In 1959, in his seminal paper “Homage to Santa Rosalia,” G. E. Hutchinson asked, Why are there so many kinds of organisms? This paper focused attention on problems of species diversity and community organization that have occupied many theoretical and empirical ecologists for the last two decades. In the present paper I evaluate the attempt to answer Hutchinson's question by considering three topics. First, I reexamine the main themes which Hutchinson developed in “The Homage” and call attention to the central importance of energetic relationships in his view of ecological communities. Second, I examine the development of theoretical community ecology over the last two decades in an attempt to determine why some avenues of investigation, such as competition theory, have proven disappointing, whereas others, such as the theory of island biogeography, have enjoyed at least modest success. Finally, I suggest that future attempts to understand patterns of species diversity might focus on developing two kinds of theoretical constructs: capacity rules, which describe how characteristics of the physical environment determine its capacity to support life, and allocation rules, which describe how limited energetic resources are subdivided among species.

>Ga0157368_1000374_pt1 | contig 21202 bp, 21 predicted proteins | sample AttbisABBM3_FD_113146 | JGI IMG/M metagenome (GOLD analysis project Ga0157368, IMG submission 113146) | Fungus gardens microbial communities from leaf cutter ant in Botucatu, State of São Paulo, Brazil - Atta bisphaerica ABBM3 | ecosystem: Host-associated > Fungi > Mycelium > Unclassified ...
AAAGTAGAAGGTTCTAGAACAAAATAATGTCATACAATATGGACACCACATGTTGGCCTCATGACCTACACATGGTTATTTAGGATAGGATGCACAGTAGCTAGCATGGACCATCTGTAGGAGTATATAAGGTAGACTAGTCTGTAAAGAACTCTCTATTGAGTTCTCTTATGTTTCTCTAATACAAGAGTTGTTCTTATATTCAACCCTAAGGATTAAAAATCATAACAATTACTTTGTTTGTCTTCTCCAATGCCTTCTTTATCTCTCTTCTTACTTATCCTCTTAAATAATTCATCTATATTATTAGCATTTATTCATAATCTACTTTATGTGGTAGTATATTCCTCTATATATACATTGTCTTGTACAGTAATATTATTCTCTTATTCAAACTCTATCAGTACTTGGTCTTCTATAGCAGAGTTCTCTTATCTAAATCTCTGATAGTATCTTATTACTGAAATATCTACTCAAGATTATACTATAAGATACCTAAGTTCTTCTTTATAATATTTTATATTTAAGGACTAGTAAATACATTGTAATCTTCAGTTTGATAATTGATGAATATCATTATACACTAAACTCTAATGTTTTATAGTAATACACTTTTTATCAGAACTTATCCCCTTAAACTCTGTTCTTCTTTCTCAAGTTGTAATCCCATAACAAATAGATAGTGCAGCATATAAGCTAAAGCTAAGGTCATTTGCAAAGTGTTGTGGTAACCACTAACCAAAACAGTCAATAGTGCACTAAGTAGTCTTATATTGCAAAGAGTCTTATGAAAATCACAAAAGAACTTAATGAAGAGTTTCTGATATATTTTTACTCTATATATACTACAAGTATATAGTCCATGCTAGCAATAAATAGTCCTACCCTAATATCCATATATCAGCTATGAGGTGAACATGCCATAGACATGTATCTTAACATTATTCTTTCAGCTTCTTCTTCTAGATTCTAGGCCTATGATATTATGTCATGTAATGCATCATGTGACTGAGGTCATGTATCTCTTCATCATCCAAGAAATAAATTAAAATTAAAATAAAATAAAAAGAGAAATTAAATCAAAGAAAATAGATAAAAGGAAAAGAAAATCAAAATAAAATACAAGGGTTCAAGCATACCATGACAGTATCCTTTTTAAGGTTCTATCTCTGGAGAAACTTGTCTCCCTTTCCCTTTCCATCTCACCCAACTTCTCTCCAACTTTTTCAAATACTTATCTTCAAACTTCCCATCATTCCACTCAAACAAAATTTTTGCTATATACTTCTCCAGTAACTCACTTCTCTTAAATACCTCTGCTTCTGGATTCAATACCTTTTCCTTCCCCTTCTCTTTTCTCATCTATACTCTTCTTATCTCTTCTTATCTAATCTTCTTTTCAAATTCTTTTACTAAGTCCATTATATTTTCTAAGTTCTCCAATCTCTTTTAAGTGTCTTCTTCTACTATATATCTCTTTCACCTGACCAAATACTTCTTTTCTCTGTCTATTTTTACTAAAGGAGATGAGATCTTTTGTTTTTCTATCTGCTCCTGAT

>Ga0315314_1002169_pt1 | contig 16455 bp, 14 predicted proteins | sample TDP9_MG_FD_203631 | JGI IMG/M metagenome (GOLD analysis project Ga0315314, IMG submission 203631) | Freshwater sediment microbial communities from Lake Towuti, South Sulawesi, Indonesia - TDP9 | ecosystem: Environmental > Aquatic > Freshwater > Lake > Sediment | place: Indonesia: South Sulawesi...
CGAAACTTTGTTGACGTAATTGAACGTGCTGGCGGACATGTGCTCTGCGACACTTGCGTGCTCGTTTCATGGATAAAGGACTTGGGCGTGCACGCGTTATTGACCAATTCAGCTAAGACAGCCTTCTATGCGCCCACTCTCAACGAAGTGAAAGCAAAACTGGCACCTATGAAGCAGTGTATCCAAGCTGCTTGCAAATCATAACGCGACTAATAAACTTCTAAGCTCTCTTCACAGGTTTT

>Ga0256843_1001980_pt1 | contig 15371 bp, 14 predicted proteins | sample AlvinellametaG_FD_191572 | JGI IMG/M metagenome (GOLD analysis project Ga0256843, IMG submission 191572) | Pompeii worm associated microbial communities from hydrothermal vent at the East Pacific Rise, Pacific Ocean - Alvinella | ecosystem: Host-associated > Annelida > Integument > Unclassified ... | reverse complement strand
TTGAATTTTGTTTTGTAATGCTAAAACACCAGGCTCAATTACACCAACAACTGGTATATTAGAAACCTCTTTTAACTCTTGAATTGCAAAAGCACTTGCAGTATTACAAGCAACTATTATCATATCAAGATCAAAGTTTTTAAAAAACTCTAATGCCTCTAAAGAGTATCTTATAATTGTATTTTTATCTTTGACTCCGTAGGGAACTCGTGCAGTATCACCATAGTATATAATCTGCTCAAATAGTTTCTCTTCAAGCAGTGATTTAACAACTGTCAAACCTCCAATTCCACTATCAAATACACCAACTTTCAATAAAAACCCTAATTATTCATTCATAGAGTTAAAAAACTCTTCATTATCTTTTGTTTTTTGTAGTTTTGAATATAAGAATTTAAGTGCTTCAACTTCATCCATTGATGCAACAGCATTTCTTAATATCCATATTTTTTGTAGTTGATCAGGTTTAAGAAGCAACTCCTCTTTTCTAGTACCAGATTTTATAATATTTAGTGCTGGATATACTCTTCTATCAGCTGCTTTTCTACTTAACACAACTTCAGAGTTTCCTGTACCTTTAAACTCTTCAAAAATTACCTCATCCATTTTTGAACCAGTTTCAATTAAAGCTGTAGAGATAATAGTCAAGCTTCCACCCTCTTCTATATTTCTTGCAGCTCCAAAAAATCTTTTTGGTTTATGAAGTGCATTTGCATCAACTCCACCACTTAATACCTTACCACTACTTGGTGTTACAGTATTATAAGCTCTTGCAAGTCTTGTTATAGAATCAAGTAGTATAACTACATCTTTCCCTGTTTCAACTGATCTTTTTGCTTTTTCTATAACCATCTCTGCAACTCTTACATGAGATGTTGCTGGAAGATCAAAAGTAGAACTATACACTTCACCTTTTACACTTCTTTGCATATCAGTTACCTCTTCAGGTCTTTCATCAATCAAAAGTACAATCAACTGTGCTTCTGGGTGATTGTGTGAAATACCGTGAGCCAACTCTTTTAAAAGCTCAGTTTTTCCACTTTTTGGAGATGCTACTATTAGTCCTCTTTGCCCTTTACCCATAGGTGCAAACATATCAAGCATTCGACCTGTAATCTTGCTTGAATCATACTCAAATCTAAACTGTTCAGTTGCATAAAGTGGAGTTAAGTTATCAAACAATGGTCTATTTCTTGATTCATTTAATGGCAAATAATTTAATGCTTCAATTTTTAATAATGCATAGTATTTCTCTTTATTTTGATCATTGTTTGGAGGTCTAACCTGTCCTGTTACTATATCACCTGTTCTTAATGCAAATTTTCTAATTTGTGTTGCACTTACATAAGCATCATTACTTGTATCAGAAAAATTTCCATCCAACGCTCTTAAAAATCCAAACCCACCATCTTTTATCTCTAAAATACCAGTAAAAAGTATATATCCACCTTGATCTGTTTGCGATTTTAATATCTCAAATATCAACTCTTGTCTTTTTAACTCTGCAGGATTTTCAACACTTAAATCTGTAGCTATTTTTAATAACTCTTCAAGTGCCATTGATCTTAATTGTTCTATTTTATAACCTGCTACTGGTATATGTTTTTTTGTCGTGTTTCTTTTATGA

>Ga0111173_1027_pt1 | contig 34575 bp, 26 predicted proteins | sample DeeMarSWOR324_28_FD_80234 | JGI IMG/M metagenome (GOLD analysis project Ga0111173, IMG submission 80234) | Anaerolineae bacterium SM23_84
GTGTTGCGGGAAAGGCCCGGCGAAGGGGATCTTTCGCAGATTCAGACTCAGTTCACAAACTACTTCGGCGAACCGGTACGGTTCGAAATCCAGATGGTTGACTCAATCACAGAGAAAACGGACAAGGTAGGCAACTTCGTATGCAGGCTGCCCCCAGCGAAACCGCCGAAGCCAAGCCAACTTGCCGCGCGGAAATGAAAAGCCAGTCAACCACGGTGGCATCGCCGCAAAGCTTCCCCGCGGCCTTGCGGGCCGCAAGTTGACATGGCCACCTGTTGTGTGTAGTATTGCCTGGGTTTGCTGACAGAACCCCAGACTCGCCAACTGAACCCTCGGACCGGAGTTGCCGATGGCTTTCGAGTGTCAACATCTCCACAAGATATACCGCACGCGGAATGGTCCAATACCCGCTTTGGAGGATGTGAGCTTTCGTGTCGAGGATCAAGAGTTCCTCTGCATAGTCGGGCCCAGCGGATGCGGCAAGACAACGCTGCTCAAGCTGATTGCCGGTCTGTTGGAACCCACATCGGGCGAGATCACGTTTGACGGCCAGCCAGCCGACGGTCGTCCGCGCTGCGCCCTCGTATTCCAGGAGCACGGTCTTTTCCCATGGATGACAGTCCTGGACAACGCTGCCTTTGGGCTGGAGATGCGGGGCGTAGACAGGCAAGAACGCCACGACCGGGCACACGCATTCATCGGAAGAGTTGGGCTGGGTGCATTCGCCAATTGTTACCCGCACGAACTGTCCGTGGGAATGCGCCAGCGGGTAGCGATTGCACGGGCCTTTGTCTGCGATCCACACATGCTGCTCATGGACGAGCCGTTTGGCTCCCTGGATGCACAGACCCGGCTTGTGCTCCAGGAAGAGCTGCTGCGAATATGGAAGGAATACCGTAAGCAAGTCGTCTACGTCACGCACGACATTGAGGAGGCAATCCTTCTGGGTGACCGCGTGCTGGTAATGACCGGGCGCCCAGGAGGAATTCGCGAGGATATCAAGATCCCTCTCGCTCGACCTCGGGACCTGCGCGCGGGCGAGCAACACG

Author notes

1 From the Symposium on Theoretical Ecology presented at the Annual Meeting of the American Society of Zoologists, 27–30 December 1980, at Seattle, Washington.